Darrell Lindensmith of Dakota Conference said that the statement placed EGW above the Bible and “I personally would never support this statement.” Ron Carlson of Kansas-Nebraska Conference said, “I’m uncomfortable saying we ‘receive’ it, as though we’re implying we’re comfortable with it. I know we’ll say we don’t [put Ellen White above the Bible] but it says that Ellen White can correct the Bible… we have always said that the Bible interprets the Bible, but this says that Ellen White interprets the Bible.” 

In the end, the motion was that we “receive” the statement, but “note the concern on the floor to review this particular statement for consideration.”


The “Statement on the Biblical View of Unborn Life” was presented in the same way. “It’s already approved, but here it is, we want you to ‘receive’ it.” 

“This is not a medical statement on abortion,” John Thomas said. “They will be working on that as a secondary. This is a biblical statement on the sanctity of life, and it does apply to abortion.” Well, at least, “The role of the church for those who find themselves in the difficult situation of having an abortion is to support them, not to condemn them and throw them out the door.”

But “it’s still a woman and a woman’s baby,” one female commenter said. Replied Thomas, “The realm of doctor/patient privilege is not addressed in the biblical view. This [statement] is what we can research from Scripture about the value of life . … A patient will always have the right to make a decision with a doctor that has nothing to do with the biblical view per se.” The world church, Ella Simmons said, made a distinction between guidelines and the biblical statement, and was only focusing on the biblical statement. (A distinction without a difference, perhaps?)

Doesn’t all this strike you as a totally backwards way to go about this? A little group in the GC generates something, approves it, and then says, “Here it is, please ‘receive’ it,” and a whole division of the church has to say, “We don’t like it. But all we can do is say we’re concerned about it after the fact.” Good grief. 

Over and Over Again

I’ve been banging on for years about our fattening administrative structure. Back in 2015 the Church Governance Study showed that if we kept just union conferences and eliminated local conferences, we’d save $145,000,000 each year in the NAD. What’s been done about that report? In a word: nothing.

We have major problems ahead. Colleges are struggling, churches are struggling, and there seems to be no will on the part of anyone in authority to cut back.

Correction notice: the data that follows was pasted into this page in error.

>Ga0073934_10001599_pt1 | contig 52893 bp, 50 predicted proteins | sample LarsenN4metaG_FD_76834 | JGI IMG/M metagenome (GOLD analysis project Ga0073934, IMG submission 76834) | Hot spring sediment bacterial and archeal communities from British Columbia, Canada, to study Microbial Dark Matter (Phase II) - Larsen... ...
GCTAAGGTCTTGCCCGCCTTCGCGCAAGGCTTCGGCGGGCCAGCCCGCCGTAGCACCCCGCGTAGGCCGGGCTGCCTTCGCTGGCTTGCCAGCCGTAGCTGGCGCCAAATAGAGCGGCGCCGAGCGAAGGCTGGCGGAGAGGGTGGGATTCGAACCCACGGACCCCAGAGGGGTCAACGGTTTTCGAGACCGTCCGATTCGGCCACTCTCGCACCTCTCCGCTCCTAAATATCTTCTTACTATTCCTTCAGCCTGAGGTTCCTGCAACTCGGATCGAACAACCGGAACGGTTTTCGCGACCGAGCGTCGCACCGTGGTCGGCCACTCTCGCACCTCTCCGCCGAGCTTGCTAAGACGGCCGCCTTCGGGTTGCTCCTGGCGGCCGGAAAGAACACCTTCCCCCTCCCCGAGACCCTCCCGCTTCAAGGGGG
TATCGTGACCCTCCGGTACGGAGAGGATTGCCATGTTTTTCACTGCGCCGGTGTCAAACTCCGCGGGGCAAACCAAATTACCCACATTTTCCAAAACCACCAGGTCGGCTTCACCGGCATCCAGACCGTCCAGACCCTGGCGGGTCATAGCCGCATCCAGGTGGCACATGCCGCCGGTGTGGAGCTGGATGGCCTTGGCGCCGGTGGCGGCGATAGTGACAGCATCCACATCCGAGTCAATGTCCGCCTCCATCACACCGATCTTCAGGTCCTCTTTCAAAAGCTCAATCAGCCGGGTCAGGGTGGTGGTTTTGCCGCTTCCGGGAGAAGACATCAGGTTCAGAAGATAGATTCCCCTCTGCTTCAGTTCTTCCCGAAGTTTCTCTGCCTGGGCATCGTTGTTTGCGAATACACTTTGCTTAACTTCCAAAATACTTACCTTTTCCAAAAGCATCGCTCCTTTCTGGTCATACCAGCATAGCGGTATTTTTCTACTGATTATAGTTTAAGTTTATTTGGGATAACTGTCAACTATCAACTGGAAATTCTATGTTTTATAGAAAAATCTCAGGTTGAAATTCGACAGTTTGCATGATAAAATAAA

Still, others are recognizing the problem and sounding the alarm.

Throstur Thordarson, a pastor from Indiana, said, “Like a supertanker, we’re very slow to change, but I’m afraid that like the Titanic, we’re ignoring the iceberg in front or us. People are anxious to see changes, and not wait until we hit the iceberg.”  

Elder Jackson replied, “Radical change is needed, but that will mean radical sacrifice from every institution: churches, conferences, unions and the division .…There are serious, serious issues confronting the church today, and some of them affect its well-being.”

Sandy Roberts from Southeastern California Conference said, “Every time we come to these meetings, whether about education, or the retirement plan, we are dealing with a symptom of a larger problem in the North American Division. We are not addressing our structure, technology, collaborating, downsizing, and until we do that, we are going to be constantly dealing with symptoms.”

Randy Roberts of Loma Linda University Church, responding to a stewardship report, raised the question of “where money actually goes.” “I get a significant amount of pushback” when young adults “think it’s just going to support a structure …. Questions like, ‘What are we doing to streamline that structure, to make it not so top heavy?’… What can we do to keep more money locally? And with all due respect to our conferences, I’m actually talking local church. … We need a promise to people in our pews that something is indeed happening,”… “a change in the structure.”

Several responses had to do with communicating more clearly how the tithe money is used. Elder Jackson: “So the idea is that we invite our conferences and churches to describe the wonderful opportunity they have of giving to the church and how the church in different areas of governance blesses others with the funding—boy, that’s getting pretty ethereal.” Randy Roberts agreed: “We’ve had many attempts to tell what happens with the tithe dollar… but in a church that is very heavy on administrative structure… we need to be looking at how to streamline and how to keep ministry funded at a local level.”

Elder Jackson’s Response: “I know it’s painful, it’s hard to even think about… but I think it would be a tragedy if we faced a General Conference in 2025, and the North American Division still looks like it does now. It’s good to explain how funds are allocated, but it will be mandatory in the future to show how we’ve reallocated the funds in order to satisfy our need to minister to a world in need. On the other side of General Conference Session this needs to be the NAD’s top priority. Things should not look the same in five years.”

Can anything actually happen with this? I’m pessimistic. Dan talks about it, lots of people talk about it, but it comes down to this: “I want you to change everything, as long as you don’t make me change anything.” Yes, church, please change so we can save all of that money, but don’t make me close my church, my academy, my camp, my college, or the administrative office where I work. Keep everything the same for me, because I’m essential. Just change everything else.

Human nature, I know. But what it means is that it’s far safer for an elected officer to simply keep things as they are. It’s only as they’re going out the door, like Dan Jackson, that they can shout over the shoulder, “Hey, now that I’m leaving, you guys need to trim this whole business down!” Sorry, Dan, I love you, but you’re saying it too late. It’s unlikely your successor is going to do what you didn’t.

Loren Seibold is the Executive Editor of Adventist Today.